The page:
Now, whether it can be done, and still kept as a fun skirmish-level game, I’m not sure. But I have some ideas, many involving Battlegroup’s BR counters (and some different ways of using that mechanic), so I thought it was time to put my copious first notes and BG rules adaptations to the test.

Here are few shots of the first run through. It was a small game, featuring a single 8-man patrol which had to check out a report of suspicious armed-locals gathering at a buildings for a meeting. One idea I’m toying with is having games set at different sizes (small, medium, large) which can restrict access to equipment and support options (so just main battle tanks don’t show up in small games),instead you only get a few guys and maybe the light vehicle they are in, scaling up to something that looks more like a war-fighting army – up to and including an MBT or APC, etc. Alongside this, games would have a threat level, how dangerous the area is or active the local insurgents are. So, a high threat level would mean a larger more dangerous insurgent force and more helpful (to them) locals, but in return for the extra enemy threat, the victory conditions and how much firepower can be used are relaxed too. A single patrol in a unthreatening area can’t just unleash an airstrike, it’s not allowed. But, in the heart of enemy territory, with a active and aggressive foe to fight, then airstrikes, artillery, tanks etc, these can come into play. Small games in high threat areas would include special ops missions, when the SEALS or SAS come into play.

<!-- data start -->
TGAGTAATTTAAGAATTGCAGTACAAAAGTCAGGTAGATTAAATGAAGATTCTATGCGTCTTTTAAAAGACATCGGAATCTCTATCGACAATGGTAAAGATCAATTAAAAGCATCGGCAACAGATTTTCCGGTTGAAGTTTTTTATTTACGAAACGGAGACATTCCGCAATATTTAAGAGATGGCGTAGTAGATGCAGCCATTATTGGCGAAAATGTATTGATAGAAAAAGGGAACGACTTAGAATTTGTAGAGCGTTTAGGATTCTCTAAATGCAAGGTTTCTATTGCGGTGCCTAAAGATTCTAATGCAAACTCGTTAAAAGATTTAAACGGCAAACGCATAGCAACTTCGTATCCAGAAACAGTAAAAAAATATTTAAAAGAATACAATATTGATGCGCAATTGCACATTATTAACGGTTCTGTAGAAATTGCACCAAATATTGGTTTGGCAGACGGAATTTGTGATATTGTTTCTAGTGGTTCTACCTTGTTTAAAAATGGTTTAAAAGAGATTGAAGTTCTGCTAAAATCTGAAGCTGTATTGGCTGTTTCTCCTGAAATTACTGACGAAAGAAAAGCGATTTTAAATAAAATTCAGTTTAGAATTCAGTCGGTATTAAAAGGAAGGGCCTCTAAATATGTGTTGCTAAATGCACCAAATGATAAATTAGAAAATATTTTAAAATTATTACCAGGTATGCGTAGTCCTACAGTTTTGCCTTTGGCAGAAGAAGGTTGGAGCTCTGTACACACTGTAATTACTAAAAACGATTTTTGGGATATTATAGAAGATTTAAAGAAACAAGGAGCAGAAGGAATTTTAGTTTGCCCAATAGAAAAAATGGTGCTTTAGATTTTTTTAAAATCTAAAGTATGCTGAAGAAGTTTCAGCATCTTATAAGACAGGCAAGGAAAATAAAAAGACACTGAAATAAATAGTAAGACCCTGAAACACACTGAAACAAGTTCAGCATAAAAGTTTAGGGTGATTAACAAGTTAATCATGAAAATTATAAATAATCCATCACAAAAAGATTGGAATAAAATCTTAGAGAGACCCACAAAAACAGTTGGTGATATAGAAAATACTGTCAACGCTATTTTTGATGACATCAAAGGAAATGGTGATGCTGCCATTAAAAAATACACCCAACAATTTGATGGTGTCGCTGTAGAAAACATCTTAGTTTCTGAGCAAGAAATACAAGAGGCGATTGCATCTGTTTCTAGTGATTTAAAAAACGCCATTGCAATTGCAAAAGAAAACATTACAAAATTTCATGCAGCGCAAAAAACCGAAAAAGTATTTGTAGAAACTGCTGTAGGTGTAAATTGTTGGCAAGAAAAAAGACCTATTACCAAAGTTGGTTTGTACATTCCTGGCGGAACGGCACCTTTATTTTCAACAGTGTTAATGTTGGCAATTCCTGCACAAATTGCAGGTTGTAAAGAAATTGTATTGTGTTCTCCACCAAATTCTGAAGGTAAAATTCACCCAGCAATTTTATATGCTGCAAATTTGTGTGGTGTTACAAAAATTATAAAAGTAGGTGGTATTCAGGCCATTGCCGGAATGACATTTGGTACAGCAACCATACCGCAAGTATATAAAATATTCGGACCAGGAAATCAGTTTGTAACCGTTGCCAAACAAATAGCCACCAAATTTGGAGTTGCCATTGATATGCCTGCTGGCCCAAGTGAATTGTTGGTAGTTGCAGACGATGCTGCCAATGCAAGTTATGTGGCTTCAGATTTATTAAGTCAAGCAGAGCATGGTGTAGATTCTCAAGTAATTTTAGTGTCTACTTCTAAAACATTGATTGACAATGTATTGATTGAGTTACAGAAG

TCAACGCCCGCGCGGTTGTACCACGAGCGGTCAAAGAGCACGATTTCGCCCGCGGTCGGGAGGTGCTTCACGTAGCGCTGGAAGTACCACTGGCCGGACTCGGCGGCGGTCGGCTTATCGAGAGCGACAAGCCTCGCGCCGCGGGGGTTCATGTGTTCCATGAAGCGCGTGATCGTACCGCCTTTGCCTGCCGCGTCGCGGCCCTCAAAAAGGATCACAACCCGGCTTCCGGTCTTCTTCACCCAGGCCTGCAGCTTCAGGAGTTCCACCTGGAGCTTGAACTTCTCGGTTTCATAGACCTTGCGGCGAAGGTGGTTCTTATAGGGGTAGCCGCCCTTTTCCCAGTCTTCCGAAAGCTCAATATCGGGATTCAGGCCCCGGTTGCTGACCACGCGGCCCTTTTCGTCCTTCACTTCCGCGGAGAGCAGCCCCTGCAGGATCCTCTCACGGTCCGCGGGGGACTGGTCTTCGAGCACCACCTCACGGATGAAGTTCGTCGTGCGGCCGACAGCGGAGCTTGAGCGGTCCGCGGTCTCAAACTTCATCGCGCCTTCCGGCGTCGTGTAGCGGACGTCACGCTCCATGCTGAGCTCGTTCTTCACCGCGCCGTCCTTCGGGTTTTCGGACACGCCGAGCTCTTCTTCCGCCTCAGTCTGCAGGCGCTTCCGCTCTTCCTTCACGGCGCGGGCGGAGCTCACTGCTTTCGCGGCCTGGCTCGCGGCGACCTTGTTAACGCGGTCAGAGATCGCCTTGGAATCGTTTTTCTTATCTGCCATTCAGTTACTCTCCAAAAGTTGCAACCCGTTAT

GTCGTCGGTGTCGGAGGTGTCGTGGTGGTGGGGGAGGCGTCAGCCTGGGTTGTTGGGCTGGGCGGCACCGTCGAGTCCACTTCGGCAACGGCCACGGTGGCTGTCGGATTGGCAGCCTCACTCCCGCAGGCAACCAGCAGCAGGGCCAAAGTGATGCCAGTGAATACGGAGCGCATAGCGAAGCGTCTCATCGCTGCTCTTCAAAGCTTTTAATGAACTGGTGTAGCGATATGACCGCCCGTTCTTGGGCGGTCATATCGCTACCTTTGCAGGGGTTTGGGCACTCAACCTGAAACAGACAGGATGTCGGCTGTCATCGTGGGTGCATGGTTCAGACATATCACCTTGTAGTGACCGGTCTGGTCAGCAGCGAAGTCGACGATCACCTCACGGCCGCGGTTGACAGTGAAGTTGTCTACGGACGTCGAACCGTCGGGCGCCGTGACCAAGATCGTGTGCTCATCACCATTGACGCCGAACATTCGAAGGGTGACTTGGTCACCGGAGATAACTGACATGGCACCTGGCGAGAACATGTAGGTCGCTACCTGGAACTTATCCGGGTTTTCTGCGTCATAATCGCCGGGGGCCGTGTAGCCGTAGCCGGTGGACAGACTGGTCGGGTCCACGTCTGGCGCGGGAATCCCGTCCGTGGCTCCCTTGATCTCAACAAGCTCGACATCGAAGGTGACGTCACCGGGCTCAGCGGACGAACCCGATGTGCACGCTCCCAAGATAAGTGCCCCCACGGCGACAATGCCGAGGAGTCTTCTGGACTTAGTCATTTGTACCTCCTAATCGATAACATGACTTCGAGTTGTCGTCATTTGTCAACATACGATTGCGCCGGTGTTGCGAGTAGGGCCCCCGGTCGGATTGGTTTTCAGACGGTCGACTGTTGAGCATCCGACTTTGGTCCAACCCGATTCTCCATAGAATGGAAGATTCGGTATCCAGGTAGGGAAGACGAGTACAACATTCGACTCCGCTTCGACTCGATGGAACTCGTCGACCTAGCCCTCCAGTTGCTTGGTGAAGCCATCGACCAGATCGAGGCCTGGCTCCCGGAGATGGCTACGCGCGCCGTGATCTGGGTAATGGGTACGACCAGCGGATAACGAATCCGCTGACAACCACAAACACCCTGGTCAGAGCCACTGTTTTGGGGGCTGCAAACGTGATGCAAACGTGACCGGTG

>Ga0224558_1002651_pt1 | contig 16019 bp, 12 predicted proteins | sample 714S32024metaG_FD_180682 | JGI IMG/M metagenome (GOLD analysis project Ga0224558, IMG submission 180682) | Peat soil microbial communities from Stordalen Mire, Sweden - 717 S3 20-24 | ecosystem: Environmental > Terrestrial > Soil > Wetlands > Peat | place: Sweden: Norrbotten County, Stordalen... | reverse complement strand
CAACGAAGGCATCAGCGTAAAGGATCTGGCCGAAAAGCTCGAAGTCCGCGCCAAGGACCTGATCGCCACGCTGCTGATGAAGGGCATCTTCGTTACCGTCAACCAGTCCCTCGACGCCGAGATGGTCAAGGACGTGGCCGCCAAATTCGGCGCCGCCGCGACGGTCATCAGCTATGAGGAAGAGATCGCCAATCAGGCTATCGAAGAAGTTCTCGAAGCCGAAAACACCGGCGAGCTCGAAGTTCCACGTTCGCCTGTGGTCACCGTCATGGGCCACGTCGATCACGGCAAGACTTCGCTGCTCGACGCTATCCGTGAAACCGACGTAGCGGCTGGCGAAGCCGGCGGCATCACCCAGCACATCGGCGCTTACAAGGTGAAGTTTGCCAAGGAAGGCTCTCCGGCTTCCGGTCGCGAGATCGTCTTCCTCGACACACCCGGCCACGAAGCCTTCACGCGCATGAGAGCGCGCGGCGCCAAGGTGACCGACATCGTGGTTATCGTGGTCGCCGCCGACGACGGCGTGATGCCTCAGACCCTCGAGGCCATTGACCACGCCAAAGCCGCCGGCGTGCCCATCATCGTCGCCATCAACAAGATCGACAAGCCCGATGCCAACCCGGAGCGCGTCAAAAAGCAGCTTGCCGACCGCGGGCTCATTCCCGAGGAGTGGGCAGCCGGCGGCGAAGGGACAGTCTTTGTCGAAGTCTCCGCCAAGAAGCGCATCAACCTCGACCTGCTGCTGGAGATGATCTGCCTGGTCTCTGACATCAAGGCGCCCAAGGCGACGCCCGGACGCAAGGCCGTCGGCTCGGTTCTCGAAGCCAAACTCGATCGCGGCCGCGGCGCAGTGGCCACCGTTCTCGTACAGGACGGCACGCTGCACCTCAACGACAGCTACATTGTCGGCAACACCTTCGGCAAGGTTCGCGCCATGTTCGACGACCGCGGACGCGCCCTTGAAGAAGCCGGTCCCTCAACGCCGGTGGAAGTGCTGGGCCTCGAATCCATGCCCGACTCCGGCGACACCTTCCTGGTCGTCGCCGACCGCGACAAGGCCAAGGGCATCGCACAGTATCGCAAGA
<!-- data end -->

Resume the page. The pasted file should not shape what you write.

For this first game, a basic (and quick) firefight, it would be small forces with a low threat level, the bottom of the scale.

Here are few shots of the trial game in progress. The 8 man patrol (using my Australians) had to make their way through the buildings to investigate the suspicious gathering (the insurgent player chose which building was the meeting place). The patrol were on foot, with no extra fire support (like mortar/artillery/helicopter gunship fire etc) except for an emergency medical helicopter evacuation  on stand-by (in the form of a Blackhawk – that wouldn’t be fighting, just swooping in to whisk away casualties – one idea being tested was that casualties have to moved off the table. Leaving guys lying bleeding out is very bad for the westerners – the insurgents don’t worry about such niceties).

 The battlefield (from watching recce drone). Target house is at the bottom (5 gathered insurgents just visible in courtyard). Patrol will be approaching from the top and have to cross the irrigation ditch. 

 The patrol arrives, well spread out in case of an ambush or IED. Any building could hold an enemy. 

 A possible look-out (or innocent inquisitive civilian - hard to tell which, just don't shoot him until you know).